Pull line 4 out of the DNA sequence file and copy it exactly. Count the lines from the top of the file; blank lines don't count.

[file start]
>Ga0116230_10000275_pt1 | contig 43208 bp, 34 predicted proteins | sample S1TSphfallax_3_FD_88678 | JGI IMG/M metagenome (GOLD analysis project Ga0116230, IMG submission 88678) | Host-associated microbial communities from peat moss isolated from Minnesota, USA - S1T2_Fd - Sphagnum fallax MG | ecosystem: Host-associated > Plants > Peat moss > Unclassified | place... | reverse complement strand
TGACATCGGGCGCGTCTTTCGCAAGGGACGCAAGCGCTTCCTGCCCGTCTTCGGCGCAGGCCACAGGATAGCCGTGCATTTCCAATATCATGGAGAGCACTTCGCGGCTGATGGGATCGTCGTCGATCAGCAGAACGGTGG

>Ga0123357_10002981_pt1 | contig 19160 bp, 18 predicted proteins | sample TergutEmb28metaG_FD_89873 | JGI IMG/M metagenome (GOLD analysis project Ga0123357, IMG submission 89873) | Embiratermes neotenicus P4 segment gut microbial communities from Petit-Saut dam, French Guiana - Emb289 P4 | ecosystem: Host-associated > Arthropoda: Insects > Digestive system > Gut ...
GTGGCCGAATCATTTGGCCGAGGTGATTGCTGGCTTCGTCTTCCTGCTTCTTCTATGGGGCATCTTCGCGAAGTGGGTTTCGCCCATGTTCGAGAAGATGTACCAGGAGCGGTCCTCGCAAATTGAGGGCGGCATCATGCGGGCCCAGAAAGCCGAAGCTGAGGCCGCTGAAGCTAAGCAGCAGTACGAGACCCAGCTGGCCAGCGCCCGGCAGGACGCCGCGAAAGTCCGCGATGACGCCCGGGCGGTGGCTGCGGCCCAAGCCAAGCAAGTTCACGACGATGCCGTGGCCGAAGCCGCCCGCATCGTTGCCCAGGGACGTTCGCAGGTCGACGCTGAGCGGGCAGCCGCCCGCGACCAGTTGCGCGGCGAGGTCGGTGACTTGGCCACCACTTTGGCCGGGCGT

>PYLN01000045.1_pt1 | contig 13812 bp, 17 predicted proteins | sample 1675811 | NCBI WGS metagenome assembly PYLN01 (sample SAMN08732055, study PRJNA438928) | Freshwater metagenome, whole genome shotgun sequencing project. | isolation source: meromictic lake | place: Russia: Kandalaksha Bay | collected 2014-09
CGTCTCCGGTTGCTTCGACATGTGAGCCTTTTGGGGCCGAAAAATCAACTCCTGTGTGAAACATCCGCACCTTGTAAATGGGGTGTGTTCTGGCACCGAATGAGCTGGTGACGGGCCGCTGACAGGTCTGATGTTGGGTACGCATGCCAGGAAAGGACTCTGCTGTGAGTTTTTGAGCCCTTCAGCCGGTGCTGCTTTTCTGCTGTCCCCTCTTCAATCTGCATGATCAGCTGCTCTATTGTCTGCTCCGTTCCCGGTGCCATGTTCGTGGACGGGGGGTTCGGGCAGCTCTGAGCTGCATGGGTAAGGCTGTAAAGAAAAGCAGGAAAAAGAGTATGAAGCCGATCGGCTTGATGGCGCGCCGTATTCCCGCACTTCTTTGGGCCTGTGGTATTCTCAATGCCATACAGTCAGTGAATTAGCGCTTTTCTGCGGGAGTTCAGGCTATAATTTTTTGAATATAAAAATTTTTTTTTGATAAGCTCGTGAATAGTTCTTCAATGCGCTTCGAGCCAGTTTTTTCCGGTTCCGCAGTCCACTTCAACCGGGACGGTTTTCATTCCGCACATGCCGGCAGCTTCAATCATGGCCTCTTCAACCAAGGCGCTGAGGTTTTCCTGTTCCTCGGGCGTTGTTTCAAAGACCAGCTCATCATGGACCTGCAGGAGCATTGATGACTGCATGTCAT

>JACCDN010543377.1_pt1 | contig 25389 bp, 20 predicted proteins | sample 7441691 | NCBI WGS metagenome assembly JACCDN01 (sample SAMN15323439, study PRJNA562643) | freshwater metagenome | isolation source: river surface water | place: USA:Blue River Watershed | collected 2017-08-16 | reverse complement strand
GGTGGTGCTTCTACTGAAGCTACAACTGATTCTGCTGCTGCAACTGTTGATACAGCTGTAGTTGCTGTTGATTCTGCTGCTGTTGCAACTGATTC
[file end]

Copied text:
GTGGCCGAATCATTTGGCCGAGGTGATTGCTGGCTTCGTCTTCCTGCTTCTTCTATGGGGCATCTTCGCGAAGTGGGTTTCGCCCATGTTCGAGAAGATGTACCAGGAGCGGTCCTCGCAAATTGAGGGCGGCATCATGCGGGCCCAGAAAGCCGAAGCTGAGGCCGCTGAAGCTAAGCAGCAGTACGAGACCCAGCTGGCCAGCGCCCGGCAGGACGCCGCGAAAGTCCGCGATGACGCCCGGGCGGTGGCTGCGGCCCAAGCCAAGCAAGTTCACGACGATGCCGTGGCCGAAGCCGCCCGCATCGTTGCCCAGGGACGTTCGCAGGTCGACGCTGAGCGGGCAGCCGCCCGCGACCAGTTGCGCGGCGAGGTCGGTGACTTGGCCACCACTTTGGCCGGGCGT